Perhaps understanding that the blame cannot be placed at Connor’s door, today’s 5-0 reverse against Manchester United, the same fans, called for the head of Moxey, despite him giving them what they craved.

While relegation under McCarthy seemed possible, survival under Connor looks impossible.

Maybe the Irishman wasn’t so bad after all.

Five rudest songs of all time



The annals of music history are bursting with songs that have offended the milder ears down the years. Notable tunes which caused controversy and moral panic, include 1980s hit Relax by Frankie Goes to Hollywood, Since I Had You by Marvin Gaye and Donna Summers’ classic marathon Love to Love You Baby.

However, mild references to ejaculation and the sounds of a sexual climax, are nothing compared to lengths the artists have gone too on these filthy efforts.

Akinyele – Put in your mouth

As the unsubtle title of this number suggests, this song is an essay on oral sex. No subtlety required here, as the outro reveals.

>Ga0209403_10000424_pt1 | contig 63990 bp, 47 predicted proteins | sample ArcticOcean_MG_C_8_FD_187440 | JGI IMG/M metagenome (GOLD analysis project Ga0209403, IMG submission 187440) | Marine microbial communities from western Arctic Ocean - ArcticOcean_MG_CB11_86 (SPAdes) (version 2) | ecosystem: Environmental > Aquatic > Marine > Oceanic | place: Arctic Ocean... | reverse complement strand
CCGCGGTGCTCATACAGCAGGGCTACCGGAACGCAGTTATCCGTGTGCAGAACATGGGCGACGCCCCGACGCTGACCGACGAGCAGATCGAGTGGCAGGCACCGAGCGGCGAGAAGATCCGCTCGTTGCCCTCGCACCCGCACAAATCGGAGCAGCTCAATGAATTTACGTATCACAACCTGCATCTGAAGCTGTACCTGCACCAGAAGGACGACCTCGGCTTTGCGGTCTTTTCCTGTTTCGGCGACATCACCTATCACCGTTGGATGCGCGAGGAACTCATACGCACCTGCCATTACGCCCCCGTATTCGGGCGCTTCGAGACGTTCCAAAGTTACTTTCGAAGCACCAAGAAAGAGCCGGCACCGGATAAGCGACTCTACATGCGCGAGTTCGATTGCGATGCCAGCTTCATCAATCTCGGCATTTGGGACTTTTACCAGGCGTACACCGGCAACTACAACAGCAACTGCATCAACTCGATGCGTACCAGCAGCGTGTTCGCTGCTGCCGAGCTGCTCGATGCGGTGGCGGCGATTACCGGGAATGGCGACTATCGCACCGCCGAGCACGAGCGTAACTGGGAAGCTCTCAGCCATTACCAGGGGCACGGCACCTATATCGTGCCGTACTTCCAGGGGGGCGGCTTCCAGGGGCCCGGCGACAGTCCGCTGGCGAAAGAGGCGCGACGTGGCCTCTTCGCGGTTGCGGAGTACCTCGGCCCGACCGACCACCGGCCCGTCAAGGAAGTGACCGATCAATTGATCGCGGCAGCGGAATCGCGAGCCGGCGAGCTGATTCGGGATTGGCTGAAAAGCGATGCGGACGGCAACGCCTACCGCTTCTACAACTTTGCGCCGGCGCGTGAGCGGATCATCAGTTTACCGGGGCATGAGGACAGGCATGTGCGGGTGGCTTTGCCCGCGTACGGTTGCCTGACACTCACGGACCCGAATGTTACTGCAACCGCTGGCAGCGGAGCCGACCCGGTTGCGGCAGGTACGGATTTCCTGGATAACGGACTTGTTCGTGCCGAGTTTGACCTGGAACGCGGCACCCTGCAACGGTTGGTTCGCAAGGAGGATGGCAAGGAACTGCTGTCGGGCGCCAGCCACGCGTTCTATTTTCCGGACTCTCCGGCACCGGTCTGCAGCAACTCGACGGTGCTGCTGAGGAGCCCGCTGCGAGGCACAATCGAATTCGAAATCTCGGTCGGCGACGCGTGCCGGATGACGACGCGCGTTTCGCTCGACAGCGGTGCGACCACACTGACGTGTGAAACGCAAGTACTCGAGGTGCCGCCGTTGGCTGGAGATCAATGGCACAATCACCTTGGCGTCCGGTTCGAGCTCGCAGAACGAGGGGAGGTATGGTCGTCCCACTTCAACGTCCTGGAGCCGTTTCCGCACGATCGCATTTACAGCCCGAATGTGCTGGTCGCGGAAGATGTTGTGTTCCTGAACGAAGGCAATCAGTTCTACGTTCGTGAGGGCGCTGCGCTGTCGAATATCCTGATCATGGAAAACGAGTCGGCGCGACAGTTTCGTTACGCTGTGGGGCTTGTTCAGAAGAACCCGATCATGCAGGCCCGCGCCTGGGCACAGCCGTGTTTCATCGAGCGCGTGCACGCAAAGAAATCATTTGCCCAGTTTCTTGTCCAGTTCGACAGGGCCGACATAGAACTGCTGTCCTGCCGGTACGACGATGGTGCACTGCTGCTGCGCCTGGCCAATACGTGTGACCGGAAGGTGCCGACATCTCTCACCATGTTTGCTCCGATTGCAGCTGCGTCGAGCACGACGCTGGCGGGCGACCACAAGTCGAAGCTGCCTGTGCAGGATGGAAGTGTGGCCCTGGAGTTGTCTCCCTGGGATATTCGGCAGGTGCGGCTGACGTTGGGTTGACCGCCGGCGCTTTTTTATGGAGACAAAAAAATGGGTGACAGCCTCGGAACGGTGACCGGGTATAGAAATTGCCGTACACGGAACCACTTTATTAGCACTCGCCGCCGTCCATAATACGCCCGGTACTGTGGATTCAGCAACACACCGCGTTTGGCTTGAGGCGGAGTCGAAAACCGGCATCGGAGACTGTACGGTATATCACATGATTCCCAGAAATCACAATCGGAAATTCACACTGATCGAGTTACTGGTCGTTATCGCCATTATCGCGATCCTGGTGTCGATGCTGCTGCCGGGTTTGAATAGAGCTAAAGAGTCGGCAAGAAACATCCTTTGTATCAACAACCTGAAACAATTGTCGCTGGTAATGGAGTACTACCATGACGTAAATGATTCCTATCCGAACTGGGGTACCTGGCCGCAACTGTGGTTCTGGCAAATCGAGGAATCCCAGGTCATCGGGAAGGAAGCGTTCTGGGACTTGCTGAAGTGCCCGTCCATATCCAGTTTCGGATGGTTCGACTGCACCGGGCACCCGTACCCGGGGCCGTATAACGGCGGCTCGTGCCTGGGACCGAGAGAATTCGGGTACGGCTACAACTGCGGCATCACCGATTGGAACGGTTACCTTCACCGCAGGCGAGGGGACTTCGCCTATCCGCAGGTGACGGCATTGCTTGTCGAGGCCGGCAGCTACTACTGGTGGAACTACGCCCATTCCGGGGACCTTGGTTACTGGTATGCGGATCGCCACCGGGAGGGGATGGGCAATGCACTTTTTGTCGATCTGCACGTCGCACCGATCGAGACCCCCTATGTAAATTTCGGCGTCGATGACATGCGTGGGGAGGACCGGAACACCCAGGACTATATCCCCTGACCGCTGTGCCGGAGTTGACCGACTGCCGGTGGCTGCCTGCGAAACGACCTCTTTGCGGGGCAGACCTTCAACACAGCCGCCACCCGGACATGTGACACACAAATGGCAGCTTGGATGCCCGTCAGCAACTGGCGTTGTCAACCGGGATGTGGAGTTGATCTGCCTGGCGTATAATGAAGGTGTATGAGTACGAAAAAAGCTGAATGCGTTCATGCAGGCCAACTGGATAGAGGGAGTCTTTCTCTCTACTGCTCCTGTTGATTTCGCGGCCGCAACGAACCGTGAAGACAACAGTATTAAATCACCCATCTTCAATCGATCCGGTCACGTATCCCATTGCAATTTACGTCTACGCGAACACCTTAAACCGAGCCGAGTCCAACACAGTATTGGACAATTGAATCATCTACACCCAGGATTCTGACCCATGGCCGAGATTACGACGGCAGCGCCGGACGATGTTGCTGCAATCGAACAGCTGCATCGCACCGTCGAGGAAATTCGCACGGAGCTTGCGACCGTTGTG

Filthiest bit

You wanna go down why not

I be like Herbie and han you a cock

R Kelly – 12 Play

RnB fans will be well versed on the sexual tendencies of Chicago freak R Kelly. At one point in 12 Play, a tune from the 1993 album by the same name, he lists a multi-point sexual action plan he is hoping to deliver on an unsuspecting lady – like a really dity political manifesto.

Filthiest bit

Spread your legs apart

Feel me, I’m so hard

Big Pun – I’m not a Player

Big Pun, perhaps one of the dirtiest rappers of all time, earns his place in the forum of filth by dropping the C-bomb in the second verse (the entire verse is jaw-droppingly obscene) of this 1998 O’Jays-sampling smash.

Filthiest bit

Excuse me for being blunt

But I been eating c***s, since pimps is pushing

Pink Caddies with the fish tank pumps

Ying Yang Twins – Wait (Whisper Song)

It’s no wonder the Ying Yang Twins whisper all the lyrics to their 2005 song Wait, it is so obscene, and sexually threatening, that rapping out loud would have made them blush.

Filthiest bit

Ay bitch! wait til you see my dick

Imma beat dat p***y up

My Dick

The now deceased Puerto Rican rap star was so much in love with his appendage he penned an ode to his manhood in 2000. So moving it is almost like Shakespeare.

Filthiest Bit

Now you gon’ get what you deserve

That’s my dick in your mouth

United lay down title gauntlet



Manchester United’s destruction of rivals Manchester City may have set the tone for the coming Premier League season. City, who have been tipped by many to win the title, were forced to surrender in the Community Shield on Sunday despite a two goal lead.